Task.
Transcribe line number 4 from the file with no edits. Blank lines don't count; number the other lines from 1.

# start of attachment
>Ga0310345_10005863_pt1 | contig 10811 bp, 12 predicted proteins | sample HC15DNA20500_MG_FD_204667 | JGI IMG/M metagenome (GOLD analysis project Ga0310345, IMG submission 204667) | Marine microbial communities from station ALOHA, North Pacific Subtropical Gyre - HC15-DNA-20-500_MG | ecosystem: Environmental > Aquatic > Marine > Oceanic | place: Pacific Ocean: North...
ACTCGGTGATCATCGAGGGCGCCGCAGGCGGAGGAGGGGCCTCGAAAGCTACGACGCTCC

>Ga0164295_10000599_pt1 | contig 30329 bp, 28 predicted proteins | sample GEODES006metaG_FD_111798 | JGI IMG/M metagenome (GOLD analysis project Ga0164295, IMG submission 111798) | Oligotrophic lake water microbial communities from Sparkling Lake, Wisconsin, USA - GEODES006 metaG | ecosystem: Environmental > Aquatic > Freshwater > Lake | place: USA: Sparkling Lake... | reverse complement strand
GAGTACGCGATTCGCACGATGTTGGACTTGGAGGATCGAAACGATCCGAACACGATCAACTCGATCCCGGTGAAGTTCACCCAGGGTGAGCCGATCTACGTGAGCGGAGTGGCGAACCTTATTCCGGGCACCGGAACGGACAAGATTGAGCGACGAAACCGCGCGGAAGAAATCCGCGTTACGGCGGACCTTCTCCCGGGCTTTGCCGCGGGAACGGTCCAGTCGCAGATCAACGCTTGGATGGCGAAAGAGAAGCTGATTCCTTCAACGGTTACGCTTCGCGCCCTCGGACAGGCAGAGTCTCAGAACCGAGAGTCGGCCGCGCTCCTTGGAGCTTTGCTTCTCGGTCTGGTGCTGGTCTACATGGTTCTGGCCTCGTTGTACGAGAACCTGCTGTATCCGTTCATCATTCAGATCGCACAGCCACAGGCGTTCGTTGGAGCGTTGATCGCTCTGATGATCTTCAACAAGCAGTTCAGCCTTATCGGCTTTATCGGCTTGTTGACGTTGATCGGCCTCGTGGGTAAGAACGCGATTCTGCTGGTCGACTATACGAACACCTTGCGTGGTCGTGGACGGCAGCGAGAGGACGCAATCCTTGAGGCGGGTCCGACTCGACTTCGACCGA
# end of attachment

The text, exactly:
GAGTACGCGATTCGCACGATGTTGGACTTGGAGGATCGAAACGATCCGAACACGATCAACTCGATCCCGGTGAAGTTCACCCAGGGTGAGCCGATCTACGTGAGCGGAGTGGCGAACCTTATTCCGGGCACCGGAACGGACAAGATTGAGCGACGAAACCGCGCGGAAGAAATCCGCGTTACGGCGGACCTTCTCCCGGGCTTTGCCGCGGGAACGGTCCAGTCGCAGATCAACGCTTGGATGGCGAAAGAGAAGCTGATTCCTTCAACGGTTACGCTTCGCGCCCTCGGACAGGCAGAGTCTCAGAACCGAGAGTCGGCCGCGCTCCTTGGAGCTTTGCTTCTCGGTCTGGTGCTGGTCTACATGGTTCTGGCCTCGTTGTACGAGAACCTGCTGTATCCGTTCATCATTCAGATCGCACAGCCACAGGCGTTCGTTGGAGCGTTGATCGCTCTGATGATCTTCAACAAGCAGTTCAGCCTTATCGGCTTTATCGGCTTGTTGACGTTGATCGGCCTCGTGGGTAAGAACGCGATTCTGCTGGTCGACTATACGAACACCTTGCGTGGTCGTGGACGGCAGCGAGAGGACGCAATCCTTGAGGCGGGTCCGACTCGACTTCGACCGA